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Re: Windlass-Redux

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  • Dennis
    I did remember something, I am old so have patience. After the nuts and washers were glued together, I glued them to the tips of my fingers so I could read
    Message 1 of 7 , Mar 1, 2013
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      I did remember something, I am old so have patience. After the nuts and washers were glued together, I glued them to the tips of my fingers so I could read the bolts, it worked.

      --- In bayfieldyachts@yahoogroups.com, "davidhipschman" <davidhipschman@...> wrote:
      >
      > I am looking for any advice and or photos about installing a windlass on our 1983 Bayfield 32C. I just ordered a Lofrans Kobra and have decided to do the install myself (after several not so great experiences have boat work done via my checkbook).
      >
      > This is the biggest boat job I have ever contemplated so I am feeling some trepidation.
      >
      > My plan is to abandon the existing hawse hole, which is in a useless location, and drill a new hole in the deck along with the bolt holes, and use a large aluminum backing plate/stiffener. I will epoxy the holes to seal the deck as well as caulk the entire installation. Also plan to install windlass-specific battery under the V-berth and run a charging wire aft.
      > I'd be grateful for any advice.
      >
      > Thanks,
      >
      > David Hipschman
      > S/V Piper
      > St Augustine, Florida
      >
    • somaspack
      Hi Dave, I installed a Maxwell windlass in our B29 last year. I spent several years thinking through the installation before getting all the details resolved.
      Message 2 of 7 , Mar 1, 2013
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        Hi Dave,

        I installed a Maxwell windlass in our B29 last year. I spent several years thinking through the installation before getting all the details resolved. I'm planning to post some pictures and a narrative soon.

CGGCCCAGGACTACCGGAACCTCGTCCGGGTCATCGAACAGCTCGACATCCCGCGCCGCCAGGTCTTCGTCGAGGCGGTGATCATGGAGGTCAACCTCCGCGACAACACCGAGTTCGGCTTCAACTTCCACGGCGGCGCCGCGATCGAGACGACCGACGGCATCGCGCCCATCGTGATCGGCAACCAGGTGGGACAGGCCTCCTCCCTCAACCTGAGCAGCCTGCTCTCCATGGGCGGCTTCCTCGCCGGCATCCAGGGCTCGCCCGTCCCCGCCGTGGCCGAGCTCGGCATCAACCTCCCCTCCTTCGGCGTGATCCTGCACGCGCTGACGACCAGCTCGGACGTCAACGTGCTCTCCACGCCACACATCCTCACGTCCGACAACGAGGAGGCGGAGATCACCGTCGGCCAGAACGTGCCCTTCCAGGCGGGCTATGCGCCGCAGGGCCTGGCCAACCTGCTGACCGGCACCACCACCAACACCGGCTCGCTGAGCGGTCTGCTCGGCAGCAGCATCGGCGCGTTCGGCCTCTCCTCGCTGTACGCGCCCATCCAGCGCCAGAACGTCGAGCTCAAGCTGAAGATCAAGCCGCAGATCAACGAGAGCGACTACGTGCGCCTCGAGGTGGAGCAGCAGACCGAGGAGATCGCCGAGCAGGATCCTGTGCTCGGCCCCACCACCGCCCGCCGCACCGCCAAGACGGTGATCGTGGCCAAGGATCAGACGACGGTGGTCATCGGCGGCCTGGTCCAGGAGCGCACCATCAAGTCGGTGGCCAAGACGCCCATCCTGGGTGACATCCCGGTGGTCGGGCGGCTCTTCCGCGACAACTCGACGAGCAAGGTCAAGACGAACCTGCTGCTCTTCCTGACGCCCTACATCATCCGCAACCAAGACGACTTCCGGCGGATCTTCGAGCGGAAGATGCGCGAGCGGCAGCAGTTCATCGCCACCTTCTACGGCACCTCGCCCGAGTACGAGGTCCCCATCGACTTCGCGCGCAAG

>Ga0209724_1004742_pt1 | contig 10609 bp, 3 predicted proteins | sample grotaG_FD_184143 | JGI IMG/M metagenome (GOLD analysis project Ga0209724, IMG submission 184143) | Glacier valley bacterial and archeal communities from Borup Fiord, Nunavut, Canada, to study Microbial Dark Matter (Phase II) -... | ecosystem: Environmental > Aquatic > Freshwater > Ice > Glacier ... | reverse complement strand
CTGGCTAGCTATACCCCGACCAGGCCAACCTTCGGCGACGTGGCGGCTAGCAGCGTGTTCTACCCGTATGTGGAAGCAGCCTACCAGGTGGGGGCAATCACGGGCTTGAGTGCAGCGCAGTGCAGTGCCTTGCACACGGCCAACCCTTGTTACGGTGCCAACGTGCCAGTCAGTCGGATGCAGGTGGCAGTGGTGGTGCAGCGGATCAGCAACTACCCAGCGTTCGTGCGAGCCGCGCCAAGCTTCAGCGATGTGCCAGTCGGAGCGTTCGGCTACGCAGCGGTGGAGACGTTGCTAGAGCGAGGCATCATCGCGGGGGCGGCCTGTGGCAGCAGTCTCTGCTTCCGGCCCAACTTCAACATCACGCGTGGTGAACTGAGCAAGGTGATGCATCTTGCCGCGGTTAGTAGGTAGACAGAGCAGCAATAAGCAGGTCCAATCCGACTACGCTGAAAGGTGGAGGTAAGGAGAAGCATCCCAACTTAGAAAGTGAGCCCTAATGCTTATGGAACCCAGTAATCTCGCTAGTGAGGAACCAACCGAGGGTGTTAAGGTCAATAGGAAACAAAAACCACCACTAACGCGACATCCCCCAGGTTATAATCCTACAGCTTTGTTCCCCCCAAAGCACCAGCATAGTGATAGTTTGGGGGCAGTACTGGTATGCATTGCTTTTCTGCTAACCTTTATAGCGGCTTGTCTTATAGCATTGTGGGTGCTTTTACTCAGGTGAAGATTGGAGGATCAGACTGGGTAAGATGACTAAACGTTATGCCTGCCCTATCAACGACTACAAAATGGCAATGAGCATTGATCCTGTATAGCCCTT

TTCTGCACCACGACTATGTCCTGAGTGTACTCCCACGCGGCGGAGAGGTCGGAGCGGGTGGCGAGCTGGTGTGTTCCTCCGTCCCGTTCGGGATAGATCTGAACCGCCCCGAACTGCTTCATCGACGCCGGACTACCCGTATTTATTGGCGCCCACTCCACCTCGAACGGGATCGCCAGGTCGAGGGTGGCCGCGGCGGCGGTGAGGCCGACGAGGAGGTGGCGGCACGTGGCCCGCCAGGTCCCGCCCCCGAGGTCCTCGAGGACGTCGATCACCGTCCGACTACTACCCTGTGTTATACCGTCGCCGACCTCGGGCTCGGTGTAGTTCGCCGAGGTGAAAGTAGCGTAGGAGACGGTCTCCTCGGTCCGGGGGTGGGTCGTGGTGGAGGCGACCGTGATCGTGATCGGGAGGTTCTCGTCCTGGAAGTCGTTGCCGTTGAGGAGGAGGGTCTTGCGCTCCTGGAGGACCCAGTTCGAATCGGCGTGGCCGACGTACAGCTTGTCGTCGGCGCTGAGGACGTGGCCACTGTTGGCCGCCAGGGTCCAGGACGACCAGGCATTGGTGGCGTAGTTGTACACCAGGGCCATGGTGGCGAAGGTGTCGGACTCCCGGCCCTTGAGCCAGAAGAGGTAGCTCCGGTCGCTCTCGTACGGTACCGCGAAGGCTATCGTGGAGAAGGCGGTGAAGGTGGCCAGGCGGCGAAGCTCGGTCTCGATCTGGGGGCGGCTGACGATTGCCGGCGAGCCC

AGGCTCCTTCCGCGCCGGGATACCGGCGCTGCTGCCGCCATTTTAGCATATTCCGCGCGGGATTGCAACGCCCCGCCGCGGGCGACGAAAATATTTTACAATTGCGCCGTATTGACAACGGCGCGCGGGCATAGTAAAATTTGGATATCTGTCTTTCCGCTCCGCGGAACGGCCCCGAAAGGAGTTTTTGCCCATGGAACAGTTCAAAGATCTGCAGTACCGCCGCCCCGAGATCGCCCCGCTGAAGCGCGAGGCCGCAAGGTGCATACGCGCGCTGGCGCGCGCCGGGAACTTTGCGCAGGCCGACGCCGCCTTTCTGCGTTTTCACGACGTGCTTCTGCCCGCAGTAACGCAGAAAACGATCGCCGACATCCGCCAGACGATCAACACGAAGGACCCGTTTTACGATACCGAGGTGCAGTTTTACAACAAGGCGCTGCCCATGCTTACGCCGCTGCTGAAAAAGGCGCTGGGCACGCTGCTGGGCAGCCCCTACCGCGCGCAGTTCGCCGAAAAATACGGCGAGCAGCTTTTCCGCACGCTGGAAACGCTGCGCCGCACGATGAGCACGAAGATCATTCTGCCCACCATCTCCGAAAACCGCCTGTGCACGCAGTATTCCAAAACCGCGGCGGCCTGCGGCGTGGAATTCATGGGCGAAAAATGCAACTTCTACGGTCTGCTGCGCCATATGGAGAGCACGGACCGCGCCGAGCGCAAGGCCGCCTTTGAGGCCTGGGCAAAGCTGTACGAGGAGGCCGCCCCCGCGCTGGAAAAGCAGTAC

When considering battery placement, electrical/cabling is the second highest expense, the windlass being the first. You should use a cable size that minimizes the voltage loss below 10% and ideally in the 3-5% range. Depending, it may be more cost effective to place the battery aft. Nigel Calder writes extensively about windlass installation in his book - 'Boatowner's Mechanical and Electrical Manual'. I'd recommend that as a good resource to help plan.

        A windlass is a very nice addition. Good luck!

        Scott
        B29 #17 Jolah

        --- In bayfieldyachts@yahoogroups.com, "davidhipschman" <davidhipschman@...> wrote:
        >
        > I am looking for any advice and or photos about installing a windlass on our 1983 Bayfield 32C. I just ordered a Lofrans Kobra and have decided to do the install myself (after several not so great experiences have boat work done via my checkbook).
        >
        > This is the biggest boat job I have ever contemplated so I am feeling some trepidation.
        >
        > My plan is to abandon the existing hawse hole, which is in a useless location, and drill a new hole in the deck along with the bolt holes, and use a large aluminum backing plate/stiffener. I will epoxy the holes to seal the deck as well as caulk the entire installation. Also plan to install windlass-specific battery under the V-berth and run a charging wire aft.
        > I'd be grateful for any advice.
        >
        > Thanks,
        >
        > David Hipschman
        > S/V Piper
        > St Augustine, Florida
        >
      • seacheese
        Hi Dave, That is a good windlass and should work out great for that boat. On my former boat (87 B32c) I installed an old Maxwell-Nillsen windlass, which had
        Message 3 of 7 , Mar 1, 2013
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          Hi Dave,

          That is a good windlass and should work out great for that boat.

          On my former boat (87 B32c) I installed an old Maxwell-Nillsen windlass, which had some problems. Other than what you indicated your going to do, I did the following (plus my 2 cents):

          1. Put in a fairly 1/4 thick Stainless Steel backing plate (actually that was overkill as the deck was 1'' thick in the bow)

          2. I put a platform (plywood) the same shape as the the horizontal shape of the chain locker so the chain would not make its way down to the where vent pipe for the holding tank comes out. The platform rose about a third of the way up from the door to the chain locker on a horizontal plane. Since the Hausi-Hole was at the bow end of the boat, the 134 feet BB chain would bunch up in the front, so I decided to run some PVC pipe from the Hausi, Hole to the aft end of the chain locker as the BB chain would bunch up in the bow end of the platform I put in the chain locker. This was not a great solution as the chain would sometimes bunch up in the pipe after piling up on the platform. and I would need to undo the pipe to get the chain out... I never did come up with a solution to this issue before I sold the boat, as I would have to run up to the chain locker and 'smooth' out the chain every time I pulled up the anchor for everything to work right.